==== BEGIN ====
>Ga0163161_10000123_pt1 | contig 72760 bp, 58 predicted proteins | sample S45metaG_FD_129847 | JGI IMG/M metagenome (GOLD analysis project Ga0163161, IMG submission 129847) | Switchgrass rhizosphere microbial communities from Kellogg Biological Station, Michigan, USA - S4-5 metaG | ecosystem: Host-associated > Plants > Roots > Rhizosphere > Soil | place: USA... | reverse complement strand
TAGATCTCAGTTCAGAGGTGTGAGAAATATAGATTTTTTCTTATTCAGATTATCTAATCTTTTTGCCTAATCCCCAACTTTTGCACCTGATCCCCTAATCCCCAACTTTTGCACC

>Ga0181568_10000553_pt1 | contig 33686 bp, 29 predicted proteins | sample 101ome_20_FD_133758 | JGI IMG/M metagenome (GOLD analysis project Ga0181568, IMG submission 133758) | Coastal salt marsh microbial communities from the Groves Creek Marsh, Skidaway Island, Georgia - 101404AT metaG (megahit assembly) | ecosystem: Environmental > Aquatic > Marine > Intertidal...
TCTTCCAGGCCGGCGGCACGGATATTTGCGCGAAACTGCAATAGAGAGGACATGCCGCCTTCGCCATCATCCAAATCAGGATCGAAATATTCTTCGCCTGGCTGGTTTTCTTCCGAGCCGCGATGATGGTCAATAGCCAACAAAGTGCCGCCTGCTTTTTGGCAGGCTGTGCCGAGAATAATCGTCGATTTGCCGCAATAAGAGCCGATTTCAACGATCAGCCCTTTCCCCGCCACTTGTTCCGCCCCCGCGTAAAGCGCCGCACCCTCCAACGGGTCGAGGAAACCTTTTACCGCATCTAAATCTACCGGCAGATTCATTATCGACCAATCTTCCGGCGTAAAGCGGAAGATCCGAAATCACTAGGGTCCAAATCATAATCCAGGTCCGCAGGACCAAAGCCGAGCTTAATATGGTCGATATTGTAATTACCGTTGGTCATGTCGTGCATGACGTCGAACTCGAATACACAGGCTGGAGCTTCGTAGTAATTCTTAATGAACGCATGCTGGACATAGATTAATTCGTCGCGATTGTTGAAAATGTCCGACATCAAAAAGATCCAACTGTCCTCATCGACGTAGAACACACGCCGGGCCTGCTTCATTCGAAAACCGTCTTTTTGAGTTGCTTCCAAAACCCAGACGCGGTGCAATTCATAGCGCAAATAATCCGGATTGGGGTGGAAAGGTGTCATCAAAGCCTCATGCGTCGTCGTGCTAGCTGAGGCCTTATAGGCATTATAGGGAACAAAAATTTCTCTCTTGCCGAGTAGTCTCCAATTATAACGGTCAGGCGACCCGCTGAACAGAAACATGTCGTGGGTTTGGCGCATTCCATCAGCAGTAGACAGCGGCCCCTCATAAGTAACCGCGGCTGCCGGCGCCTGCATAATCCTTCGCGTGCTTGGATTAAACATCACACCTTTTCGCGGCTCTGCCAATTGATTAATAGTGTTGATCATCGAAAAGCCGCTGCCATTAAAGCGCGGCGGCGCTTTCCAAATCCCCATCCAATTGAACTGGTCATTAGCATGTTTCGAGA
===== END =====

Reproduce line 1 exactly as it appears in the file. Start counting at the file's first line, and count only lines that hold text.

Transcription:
>Ga0163161_10000123_pt1 | contig 72760 bp, 58 predicted proteins | sample S45metaG_FD_129847 | JGI IMG/M metagenome (GOLD analysis project Ga0163161, IMG submission 129847) | Switchgrass rhizosphere microbial communities from Kellogg Biological Station, Michigan, USA - S4-5 metaG | ecosystem: Host-associated > Plants > Roots > Rhizosphere > Soil | place: USA... | reverse complement strand